But can science explain all that? We need to take a step back into epistemology to work out the answer to that. Swinburne’s principle of credulity (it is a principle of rationality that if it seems to a subject that x is present, (in the absence of special considerations) then x probably is present) makes experience innocent until proven guilty and thus turns the table on the sceptic. Notice that it is a principle of rationality. All experience is subsumed under this principle – we just find we must operate as if it were the case – no philosopher has yet managed to provide inductive justification for our confidence in our experiences, memories and reasoning processes, but that is no reason to become sceptical about them. Notice also that there can be no proof for such a principle of rationality, because any attempt to prove it would use just the processes and experiences which are under consideration, and thus would be viciously circular. So the principle of credulity, as a principle of rationality, operates somewhat like an axiom does in maths, in that we have to assume its truth in order to get anywhere.

Now all this means is that the sceptic cannot just dismiss all religious experiences out of hand as not having inductive evidence to back them up like normal experience – as all experiences which generate beliefs are initially granted credulity. If we decide later to discount an experience because it could be shown that such an experience was unreliable, then that is not a problem – therefore things like dreams and hallucinations have become known to be unreliable and so we apply what Swinburne calls the special considerations.

So the principle of credulity is not a license to be gullible – just a placing of the onus on the sceptic to show why an experience is not veridical, rather than an assumption that because an experience doesn’t meet certain criteria of validity, it cannot therefore be veridical.

Swinburne recognises certain limitations on the principle of credulity called subject-related challenges – these include reductionist and conflicting claims challenges. These special considerations include things such as; the subject has been shown to be unreliable in the past, or was in a certain state, or had a certain cultural background or psychological mindset such that it is very unlikely experiences under those circumstances were veridical, or that it is very likely the subject would have had the experience whether the supposed percept (the thing perceived) was there or not.

It is worth noting that when it comes to reductionist challenges, they are recognised as presenting problems for arguments from religious experience. Caroline Franks Davies doesn’t think a pragmatic approach like James works either – she says

the ‘fruits not roots’ approach to religious experience is not so successful, since the way an experience is caused and its veridicality are inextricably linked. An argument from religious experience cannot be built on experiences which have therapeutic value but no evidential force”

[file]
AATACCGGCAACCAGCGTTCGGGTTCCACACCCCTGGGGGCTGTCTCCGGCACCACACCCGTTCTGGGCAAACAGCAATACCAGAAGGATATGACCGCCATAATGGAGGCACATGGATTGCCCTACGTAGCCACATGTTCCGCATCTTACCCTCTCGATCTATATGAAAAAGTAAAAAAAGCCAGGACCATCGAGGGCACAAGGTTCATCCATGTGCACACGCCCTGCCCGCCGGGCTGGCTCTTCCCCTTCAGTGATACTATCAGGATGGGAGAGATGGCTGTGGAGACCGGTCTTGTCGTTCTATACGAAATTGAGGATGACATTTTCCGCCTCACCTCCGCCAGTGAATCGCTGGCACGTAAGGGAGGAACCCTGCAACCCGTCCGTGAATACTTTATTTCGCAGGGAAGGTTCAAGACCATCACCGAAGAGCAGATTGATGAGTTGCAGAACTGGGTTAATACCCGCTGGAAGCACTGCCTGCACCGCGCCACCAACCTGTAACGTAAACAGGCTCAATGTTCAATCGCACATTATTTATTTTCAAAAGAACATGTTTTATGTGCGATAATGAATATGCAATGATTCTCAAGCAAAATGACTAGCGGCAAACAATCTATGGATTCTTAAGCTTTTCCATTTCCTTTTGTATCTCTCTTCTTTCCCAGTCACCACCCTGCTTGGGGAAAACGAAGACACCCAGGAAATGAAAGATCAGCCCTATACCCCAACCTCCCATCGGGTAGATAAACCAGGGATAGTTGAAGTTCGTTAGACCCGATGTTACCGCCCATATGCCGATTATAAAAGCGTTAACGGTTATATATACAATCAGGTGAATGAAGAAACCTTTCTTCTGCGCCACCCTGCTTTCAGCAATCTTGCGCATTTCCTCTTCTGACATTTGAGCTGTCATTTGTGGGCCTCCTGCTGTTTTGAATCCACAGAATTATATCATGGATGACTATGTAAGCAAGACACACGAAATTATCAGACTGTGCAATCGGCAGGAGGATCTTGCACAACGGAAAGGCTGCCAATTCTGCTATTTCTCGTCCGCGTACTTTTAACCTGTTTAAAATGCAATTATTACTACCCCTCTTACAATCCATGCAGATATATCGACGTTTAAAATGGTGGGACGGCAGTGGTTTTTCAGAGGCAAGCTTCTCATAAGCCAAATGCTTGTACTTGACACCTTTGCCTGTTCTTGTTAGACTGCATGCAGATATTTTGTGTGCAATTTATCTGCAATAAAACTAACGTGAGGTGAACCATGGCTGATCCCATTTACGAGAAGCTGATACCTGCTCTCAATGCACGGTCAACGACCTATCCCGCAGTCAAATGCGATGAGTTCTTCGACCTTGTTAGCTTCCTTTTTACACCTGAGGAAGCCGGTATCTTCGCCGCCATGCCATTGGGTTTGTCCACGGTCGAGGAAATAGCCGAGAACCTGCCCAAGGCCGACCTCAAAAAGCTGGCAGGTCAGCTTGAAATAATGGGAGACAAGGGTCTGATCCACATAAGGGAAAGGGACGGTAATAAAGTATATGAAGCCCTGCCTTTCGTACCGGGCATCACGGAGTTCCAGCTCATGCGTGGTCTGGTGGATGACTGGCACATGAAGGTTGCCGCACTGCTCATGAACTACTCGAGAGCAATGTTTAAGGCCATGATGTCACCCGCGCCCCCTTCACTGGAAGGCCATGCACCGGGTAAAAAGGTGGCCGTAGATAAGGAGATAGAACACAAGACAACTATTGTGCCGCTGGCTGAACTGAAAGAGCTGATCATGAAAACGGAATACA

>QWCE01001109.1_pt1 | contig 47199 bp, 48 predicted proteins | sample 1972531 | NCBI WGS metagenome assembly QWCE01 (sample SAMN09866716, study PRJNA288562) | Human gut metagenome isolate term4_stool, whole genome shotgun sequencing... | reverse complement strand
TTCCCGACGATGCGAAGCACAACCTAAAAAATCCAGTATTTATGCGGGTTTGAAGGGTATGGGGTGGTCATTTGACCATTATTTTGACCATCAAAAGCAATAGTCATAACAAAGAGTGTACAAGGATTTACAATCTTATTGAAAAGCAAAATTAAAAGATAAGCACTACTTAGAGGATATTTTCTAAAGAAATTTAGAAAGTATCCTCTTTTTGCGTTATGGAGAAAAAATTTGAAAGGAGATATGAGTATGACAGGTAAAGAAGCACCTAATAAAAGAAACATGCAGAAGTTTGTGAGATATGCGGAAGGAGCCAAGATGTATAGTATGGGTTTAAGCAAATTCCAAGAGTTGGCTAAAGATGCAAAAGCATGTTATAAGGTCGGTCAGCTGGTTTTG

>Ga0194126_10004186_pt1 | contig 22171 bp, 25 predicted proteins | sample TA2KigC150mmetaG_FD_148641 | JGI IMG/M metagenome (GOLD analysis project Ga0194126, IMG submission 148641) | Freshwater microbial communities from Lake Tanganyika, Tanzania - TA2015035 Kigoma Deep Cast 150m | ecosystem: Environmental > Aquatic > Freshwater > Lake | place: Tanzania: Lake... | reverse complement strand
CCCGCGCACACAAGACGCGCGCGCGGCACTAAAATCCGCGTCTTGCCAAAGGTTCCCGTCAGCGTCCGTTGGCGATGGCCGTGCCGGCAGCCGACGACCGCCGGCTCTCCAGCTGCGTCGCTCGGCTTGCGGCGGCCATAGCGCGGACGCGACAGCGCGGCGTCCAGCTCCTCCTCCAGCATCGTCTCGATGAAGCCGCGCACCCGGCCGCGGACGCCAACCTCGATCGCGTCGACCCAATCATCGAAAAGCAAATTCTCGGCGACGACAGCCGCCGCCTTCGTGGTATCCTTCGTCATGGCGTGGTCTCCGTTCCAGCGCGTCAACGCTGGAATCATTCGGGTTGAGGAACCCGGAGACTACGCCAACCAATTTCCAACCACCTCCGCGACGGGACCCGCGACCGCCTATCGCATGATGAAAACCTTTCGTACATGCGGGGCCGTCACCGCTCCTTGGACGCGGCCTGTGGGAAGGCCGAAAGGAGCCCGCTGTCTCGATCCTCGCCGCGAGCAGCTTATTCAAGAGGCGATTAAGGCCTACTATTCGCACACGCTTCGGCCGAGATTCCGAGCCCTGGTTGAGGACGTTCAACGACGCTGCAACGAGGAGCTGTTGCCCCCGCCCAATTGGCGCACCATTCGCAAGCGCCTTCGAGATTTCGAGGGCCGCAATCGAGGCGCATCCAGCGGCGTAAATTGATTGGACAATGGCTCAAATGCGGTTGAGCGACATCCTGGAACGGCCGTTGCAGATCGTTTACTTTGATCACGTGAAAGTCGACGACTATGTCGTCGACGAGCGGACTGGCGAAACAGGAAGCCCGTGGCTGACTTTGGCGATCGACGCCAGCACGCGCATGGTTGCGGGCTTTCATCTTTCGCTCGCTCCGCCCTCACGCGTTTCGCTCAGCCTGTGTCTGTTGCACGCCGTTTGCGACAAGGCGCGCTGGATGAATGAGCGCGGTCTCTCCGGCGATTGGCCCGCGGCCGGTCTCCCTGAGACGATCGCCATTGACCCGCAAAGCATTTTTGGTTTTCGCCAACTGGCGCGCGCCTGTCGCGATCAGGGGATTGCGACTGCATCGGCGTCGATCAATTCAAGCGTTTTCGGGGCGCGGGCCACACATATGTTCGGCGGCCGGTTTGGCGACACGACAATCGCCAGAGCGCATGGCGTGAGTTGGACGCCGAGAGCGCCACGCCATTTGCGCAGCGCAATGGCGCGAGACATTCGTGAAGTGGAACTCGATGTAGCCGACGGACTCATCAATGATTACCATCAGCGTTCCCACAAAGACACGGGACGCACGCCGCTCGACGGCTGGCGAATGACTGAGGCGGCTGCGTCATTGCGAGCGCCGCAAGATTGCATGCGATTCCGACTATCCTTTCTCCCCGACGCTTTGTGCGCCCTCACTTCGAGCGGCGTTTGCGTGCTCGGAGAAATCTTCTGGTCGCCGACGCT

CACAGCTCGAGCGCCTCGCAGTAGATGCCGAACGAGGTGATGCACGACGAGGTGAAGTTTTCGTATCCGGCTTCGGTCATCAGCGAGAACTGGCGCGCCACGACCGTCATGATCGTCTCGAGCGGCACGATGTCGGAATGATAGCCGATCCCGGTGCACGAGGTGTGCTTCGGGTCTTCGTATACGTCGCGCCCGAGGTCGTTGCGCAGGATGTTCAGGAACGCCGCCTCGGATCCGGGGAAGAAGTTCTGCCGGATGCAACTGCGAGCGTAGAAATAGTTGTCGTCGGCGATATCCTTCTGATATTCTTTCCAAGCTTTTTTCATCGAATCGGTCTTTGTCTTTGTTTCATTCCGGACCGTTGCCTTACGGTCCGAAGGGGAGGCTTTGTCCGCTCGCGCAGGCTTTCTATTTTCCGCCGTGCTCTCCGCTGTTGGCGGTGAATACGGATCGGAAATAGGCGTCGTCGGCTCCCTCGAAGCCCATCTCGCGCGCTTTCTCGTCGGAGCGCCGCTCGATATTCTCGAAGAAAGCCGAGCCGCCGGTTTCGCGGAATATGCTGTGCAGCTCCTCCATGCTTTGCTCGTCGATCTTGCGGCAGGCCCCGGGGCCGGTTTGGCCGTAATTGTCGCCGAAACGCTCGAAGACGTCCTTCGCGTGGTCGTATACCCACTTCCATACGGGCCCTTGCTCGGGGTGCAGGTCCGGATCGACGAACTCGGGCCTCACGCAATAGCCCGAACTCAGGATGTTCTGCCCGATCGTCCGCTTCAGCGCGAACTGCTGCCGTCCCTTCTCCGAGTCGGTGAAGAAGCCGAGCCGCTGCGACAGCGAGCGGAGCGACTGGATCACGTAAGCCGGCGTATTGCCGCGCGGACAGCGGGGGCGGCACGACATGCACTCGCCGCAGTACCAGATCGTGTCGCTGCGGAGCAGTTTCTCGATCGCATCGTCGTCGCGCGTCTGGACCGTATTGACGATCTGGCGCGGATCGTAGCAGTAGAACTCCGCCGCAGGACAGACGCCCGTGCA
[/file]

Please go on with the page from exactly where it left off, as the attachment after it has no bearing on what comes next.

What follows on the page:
However, she doesn’t think reductionist challenges present insuperable difficulties for arguments from religious experience. She examines various reductionist explanations for religious experience such as hypersuggestibility, deprivation, sexual frustration, regression and mental illness, and concludes that there is not enough evidence to conclude that any of these are correlated with religious experience. She concludes that such reductionist challenges are unlikely to succeed on their own.

There will always be more plausible explanations for religious experience than God. Discuss.


Recently I posted a set of questions which I thought could possibly come up in the examinations. I wanted to focus on the religious experience one.

The first thing to notice about this question is that it is a general question on religious experience. Thus it is leaving the field quite open for you to explore different areas. You could bring in Swinburne, James and others, you could use a wide variety of criticisms from Mackie to Dawkins or all sorts of challenges from sociology and psychology. Indeed, I would guess that many of those ‘more plausible explanations’ will derive from fields such as these, for instance Freud would see religious experience as a neurosis, Durkheim as aspects of the structure of social groups.

The second thing to notice is that the question is framed as a logical statement – you could rephrase it: “From the very nature of supposed religious experience, any explanation that doesn’t require God will be more plausible” Why? Because some would argue that an explanation that involved God would need to have shown not just that the experiencer seemed to experience God but that it was also true that she experienced God, and given that the supposed bases which we use as foundation for our knowledge about uncontroversial things such as tables and frogs are not there, it would seem that a lack of empirical evidence would undermine religious experience and therefore always make more empirically testable explanations more plausible.

This is essentially Dawkins position, as it is many atheists, but you should be able to show awareness of how Swinburne’s work on religious experience, particularly his principles of credulity and testimony, have revealed the flaws in this kind of approach.

Alternatively you could use James’ pragmatic approach and argue that a common core gives us no reason to believe that religious experience is only psychological, for example.

Finally, it might be a good opportunity to show some of your synoptic knowledge by arguing that even if religious experiences do point to God – the notion of God is so incoherent (eg. problems with omniscience etc.) that other explanations will always be better.

In part 2 of this I will explain Swinburne’s account in more detail and try to show how it deals with the ‘lack of empirical evidence’ question.